This is the second volume that Continental dedicated to Tom Zé (Vol.14 is on its way!). According to legend, Estudanto o Samba was the album that introduced David Byrne to the music of Tom Zé, and it was understandably like nothing he had ever heard. It’s not just that Tom desconstructs the traditions of samba composition and playing — he actually does, in fact, put it together in a cohesive way in the universe according to Tom Zé. The album was undertaken in the spirit of a project of research. Based mostly in acoustic instrumentation, but occasionally incorporating found sounds from detuned radios or televisions or even the clacking of a typewriter. His unorthodoxy manages to be reverent at the same time, and if you need any proof you can look at the compositions he co-wrote with “respectable sambista” Elton Medeiros on this record, or the respectful liner notes written by Medeiros on the inner sleeve. As he relates, Tom Zé emerged from the University of Bahia’s conservatory of music, and in spite of critical praise upon critical praise, still hadn’t received the type of recognition he deserved (never ‘winning’ at any of the many festivals of song, for example). And although Medeiros doesn’t mention it here, the sales for his brilliant Todos Os Olhos, widely considered a masterpiece, were disappointing. “For this, without losing any time, he decided to create this album, where he looked to reunite the variety of rural and urban types and forms of samba, giving each song the presentation he found most adequate,” writes Medeiros. Elton also says that Zé had told him that if THIS album doesn’t “circulate”, this will probably end the “research side” of his career. And in a way his prediction was true. Although he never stopped experimenting, he never really attempted another project quite like this until the more recent ‘Estudando o Pagode’, with this album as an explicit reference.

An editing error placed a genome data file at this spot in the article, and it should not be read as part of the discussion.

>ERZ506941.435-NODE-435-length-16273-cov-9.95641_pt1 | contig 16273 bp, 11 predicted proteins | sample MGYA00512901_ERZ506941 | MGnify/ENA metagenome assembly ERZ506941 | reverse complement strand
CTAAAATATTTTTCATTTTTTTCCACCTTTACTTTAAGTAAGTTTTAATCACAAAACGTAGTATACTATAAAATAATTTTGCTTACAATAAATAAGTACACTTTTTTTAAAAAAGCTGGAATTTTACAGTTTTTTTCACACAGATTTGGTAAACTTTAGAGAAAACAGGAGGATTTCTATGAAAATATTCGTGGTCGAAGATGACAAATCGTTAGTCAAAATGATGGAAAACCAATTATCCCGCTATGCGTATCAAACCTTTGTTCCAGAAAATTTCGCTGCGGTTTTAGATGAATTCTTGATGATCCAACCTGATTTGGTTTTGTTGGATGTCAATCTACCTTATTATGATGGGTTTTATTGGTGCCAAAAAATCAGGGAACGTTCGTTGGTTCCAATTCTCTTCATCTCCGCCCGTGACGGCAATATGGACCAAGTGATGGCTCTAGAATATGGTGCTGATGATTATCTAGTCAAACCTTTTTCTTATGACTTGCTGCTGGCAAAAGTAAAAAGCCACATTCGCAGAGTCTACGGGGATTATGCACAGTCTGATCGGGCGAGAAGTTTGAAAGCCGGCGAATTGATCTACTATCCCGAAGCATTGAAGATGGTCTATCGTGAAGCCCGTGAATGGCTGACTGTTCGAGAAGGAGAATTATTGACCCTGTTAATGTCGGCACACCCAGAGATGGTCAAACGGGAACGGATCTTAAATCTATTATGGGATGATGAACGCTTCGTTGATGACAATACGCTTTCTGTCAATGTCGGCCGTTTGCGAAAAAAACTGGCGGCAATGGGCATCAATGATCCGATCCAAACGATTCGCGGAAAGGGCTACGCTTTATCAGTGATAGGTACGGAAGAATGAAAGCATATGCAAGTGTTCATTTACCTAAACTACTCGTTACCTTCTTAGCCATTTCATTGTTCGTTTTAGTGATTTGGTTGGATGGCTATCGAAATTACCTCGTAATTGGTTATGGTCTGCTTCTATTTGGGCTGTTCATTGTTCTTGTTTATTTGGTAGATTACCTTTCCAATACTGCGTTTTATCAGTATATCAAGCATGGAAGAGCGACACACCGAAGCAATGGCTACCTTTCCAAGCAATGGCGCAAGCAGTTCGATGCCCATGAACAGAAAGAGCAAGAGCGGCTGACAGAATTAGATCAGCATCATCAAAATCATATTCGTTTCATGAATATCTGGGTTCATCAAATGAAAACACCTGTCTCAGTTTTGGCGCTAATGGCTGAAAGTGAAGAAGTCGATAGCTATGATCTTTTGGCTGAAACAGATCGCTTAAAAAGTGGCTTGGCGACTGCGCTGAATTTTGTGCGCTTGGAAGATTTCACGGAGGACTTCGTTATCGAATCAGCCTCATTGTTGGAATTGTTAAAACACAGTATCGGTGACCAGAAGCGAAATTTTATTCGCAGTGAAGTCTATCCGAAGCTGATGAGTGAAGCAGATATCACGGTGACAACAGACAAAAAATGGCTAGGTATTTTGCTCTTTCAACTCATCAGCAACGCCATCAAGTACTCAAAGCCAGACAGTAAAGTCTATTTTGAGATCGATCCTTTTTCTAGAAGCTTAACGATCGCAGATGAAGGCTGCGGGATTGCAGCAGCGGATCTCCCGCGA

Zé’s interpretation of the Jobim/Vinicius classic “A felicidade” is also one of my favorites out there.

Unlike his contemporaries in Tropicália, Tom only put out records every few years. I like to say that this is what makes his body of work devoid of the embarrassing discographical titles found in the catalog of a Caetano Veloso or Gilberto Gil. He has never released a bad album, and even his luke-warm ones are well worth your time.

CORREIO DA ESTAÇÃO DO BRÁS is not “luke-warm” by any stretch, but it has been somewhat ignored by those of us reappraising the career of this maverick genius (either because we missed it the first time, like most of the public, or — as in my case — we weren’t even born yet when he was tossing some of these early gemstones into the either). Although the album is of very high quality and consistently, it is overshadowed by the powerful bursts of creativity that went into his previous two albums, and so in a way it is understandable that it’s been overlooked. If you are looking to “turn someone on” to Tom Zé, this won’t be the album you will reach for first. But it’s filled with compelling music. It opens with the heavy social critique of ‘Menino Jesus’ that portrays a Northeastern migrant leaving his rural life for the big-city life in the south with its dreams and obsessions of consumerism, of battery-powered radios, of TVs, and wristwatches… The lyrics, composition, arrangements are all first rate on this record. The production is a bit slicker and professional than his other work from the 70s but nowhere near approaching the sterility that was beginning to afflict so much MPB of the time. More highlights are his reinterpretation of a traditional tune, “Morena,” “Pecado original” probably the most experimental cut on here, “Pecado, revista, e rife”, and “A Volta de Xanduzinha”, and “Lá vem cuica.” There is even something approaching a ‘brega’ on “Amor de estrada.” We are treated with a surprisingly tuneful Tom Zé throughout this album, on what might be loosely-called a concept record about a neighborhood in São Paulo comprised of primarily Northeastern immigrants, which in the liner notes he says on market days takes on the semblance of any small town in the northeast interior. It’s a record I would almost describe as “sweet”, and it would be another six years before Zé would make another album.